Center for American Progress

The Great Recession Is Over, but Will It Be a Great Recovery?

The Great Recession Is Over, but Will It Be a Great Recovery?

New employment numbers show that the American Recovery and Reinvestment Act has injected new momentum into the economy, writes Heather Boushey.

An employe works inside the Baldor Electric Company's factory in St. Louis, Missouri. Employment numbers show that the pace of job losses in manufacturing is slowing, and employers are adding more hours. (AP/Jeff Roberson)
An employe works inside the Baldor Electric Company's factory in St. Louis, Missouri. Employment numbers show that the pace of job losses in manufacturing is slowing, and employers are adding more hours. (AP/Jeff Roberson)

The unemployment rate fell in November to 10.0 percent and job losses were negligible, with only 11,000 jobs lost last month, both far better than expected. The Bureau of Labor Statistics also revised the number of jobs upward for the prior two months and the economy only shed 139,000 jobs in September and 111,000 jobs in October.

Today’s report contains some unambiguous good news for workers and their families. But it does not mean that we are fully out of the woods. There are indications that employers are beginning to need to ramp up hiring, but have yet to actually do so. At the same time, the household survey shows that those without a job continue to face extremely daunting challenges in finding new work.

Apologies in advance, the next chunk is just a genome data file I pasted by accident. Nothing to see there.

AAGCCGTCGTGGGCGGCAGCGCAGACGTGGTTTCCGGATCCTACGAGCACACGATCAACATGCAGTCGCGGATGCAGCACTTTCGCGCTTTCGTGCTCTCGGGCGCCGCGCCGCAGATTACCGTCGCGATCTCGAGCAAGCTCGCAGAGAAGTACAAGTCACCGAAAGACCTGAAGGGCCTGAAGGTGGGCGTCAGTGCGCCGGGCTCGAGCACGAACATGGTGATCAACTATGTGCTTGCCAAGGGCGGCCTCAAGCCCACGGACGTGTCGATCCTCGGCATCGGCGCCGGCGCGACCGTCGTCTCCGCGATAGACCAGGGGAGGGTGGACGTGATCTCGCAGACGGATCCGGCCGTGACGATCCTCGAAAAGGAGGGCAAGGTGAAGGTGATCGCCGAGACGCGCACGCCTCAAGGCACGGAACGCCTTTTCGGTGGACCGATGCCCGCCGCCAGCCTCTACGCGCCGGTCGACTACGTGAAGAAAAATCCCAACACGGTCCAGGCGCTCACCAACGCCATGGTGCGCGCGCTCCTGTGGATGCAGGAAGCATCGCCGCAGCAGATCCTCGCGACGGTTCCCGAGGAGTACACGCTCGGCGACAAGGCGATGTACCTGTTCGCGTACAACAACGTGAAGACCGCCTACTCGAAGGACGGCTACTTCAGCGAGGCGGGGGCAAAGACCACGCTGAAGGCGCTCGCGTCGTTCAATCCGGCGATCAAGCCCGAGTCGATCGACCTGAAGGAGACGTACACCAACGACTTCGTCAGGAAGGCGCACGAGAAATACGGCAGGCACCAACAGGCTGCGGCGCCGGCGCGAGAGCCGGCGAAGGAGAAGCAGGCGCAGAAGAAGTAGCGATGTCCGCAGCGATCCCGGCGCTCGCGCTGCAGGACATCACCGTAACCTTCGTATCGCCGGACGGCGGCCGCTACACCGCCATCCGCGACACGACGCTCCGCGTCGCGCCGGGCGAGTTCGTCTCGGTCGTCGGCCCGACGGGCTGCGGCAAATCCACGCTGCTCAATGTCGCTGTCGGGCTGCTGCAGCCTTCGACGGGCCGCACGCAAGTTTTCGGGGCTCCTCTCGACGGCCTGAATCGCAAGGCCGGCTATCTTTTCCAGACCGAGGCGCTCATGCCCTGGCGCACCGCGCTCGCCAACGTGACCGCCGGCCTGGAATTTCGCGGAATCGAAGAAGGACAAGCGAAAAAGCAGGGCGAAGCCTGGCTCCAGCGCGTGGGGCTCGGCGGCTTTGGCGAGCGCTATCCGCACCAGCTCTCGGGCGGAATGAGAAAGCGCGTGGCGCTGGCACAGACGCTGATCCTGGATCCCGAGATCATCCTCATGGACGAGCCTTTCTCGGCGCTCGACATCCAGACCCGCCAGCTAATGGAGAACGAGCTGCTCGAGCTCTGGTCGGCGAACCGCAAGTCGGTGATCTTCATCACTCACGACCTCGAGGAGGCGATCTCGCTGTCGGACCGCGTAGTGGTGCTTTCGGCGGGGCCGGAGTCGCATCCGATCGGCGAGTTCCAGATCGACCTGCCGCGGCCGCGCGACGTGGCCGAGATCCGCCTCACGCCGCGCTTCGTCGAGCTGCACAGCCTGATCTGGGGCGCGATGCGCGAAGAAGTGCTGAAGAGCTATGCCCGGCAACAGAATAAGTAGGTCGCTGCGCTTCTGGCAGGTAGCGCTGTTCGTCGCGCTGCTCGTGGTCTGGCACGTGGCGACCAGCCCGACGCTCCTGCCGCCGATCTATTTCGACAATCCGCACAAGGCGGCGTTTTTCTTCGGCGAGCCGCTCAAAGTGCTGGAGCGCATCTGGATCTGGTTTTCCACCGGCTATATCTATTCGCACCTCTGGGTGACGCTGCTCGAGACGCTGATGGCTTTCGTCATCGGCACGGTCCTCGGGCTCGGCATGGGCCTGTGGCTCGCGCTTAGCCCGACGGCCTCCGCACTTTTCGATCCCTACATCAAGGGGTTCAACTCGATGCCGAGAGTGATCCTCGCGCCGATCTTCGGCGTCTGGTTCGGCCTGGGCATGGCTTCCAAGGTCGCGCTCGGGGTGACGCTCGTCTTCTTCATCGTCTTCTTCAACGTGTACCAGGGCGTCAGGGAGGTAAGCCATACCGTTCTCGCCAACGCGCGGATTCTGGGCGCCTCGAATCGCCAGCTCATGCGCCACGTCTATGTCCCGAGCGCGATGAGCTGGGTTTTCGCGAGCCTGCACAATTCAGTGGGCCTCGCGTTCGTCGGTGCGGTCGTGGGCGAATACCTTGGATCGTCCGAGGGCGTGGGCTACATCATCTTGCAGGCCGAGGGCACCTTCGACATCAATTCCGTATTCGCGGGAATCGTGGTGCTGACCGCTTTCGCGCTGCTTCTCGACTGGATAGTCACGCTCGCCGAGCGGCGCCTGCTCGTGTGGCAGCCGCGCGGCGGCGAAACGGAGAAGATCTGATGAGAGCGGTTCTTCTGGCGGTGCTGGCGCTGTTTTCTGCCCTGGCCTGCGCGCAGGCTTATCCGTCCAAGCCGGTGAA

This data does provide clear indications that the American Recovery and Reinvestment Act, which was signed into law last February, has worked its magic and injected momentum into the economy. Now we need to continue to focus on job creation, particularly for the most vulnerable, in order to ensure a strong and sustained economic recovery.

Economists estimate that most of the 2.8 percent economic growth shown in the third quarter was due to the economic boost provided by the recovery funds. But there are concerns that demand will again fade as those dollars dry up. Some demographic groups—particularly workers of color, young and older workers, and less educated workers—continue to face an especially tough labor market.

graph of long-term unemployment